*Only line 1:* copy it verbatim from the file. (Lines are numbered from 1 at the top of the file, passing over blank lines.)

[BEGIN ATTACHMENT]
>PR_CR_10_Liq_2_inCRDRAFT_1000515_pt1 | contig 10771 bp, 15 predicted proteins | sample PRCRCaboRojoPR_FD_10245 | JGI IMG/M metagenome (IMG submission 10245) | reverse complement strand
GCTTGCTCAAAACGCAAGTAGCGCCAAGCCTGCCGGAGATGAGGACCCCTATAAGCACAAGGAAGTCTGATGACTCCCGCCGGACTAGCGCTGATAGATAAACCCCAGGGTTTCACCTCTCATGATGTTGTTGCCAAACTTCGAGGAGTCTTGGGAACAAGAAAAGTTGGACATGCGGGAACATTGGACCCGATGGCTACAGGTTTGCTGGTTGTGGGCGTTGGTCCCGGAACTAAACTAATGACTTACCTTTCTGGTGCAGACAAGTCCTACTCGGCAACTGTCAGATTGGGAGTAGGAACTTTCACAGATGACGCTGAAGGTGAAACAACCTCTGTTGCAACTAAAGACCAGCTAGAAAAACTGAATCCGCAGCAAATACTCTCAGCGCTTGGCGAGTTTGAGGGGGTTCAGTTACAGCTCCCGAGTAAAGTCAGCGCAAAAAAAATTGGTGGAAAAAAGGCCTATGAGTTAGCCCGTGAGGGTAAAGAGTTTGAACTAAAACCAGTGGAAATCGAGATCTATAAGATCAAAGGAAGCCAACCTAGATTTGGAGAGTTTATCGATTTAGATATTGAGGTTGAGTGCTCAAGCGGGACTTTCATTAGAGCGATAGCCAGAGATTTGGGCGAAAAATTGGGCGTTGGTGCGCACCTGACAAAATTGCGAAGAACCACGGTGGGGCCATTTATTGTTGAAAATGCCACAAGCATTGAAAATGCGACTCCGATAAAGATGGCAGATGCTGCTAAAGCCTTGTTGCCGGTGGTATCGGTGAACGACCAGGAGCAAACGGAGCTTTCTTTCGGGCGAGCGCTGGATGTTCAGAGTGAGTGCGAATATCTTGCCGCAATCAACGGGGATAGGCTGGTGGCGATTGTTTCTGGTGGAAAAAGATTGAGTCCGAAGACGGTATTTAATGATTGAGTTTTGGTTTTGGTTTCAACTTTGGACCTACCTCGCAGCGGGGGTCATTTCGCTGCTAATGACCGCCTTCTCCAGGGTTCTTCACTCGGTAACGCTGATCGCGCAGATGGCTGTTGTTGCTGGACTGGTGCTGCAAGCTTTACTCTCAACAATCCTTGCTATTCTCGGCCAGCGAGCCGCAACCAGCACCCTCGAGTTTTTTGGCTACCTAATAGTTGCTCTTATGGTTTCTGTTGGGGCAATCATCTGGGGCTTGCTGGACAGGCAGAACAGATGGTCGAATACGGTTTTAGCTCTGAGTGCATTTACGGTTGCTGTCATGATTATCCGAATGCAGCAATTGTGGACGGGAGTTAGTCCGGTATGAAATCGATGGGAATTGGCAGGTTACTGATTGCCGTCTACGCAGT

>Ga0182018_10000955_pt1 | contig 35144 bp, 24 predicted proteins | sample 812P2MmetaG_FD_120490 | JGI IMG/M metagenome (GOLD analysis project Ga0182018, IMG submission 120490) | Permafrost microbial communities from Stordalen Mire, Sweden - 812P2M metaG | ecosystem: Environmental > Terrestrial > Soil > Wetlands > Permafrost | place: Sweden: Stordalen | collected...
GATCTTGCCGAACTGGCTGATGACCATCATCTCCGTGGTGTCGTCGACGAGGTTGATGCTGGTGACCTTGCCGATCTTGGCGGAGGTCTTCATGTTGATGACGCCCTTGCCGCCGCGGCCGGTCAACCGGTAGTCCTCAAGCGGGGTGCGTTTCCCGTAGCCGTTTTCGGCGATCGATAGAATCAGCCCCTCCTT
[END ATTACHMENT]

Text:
>PR_CR_10_Liq_2_inCRDRAFT_1000515_pt1 | contig 10771 bp, 15 predicted proteins | sample PRCRCaboRojoPR_FD_10245 | JGI IMG/M metagenome (IMG submission 10245) | reverse complement strand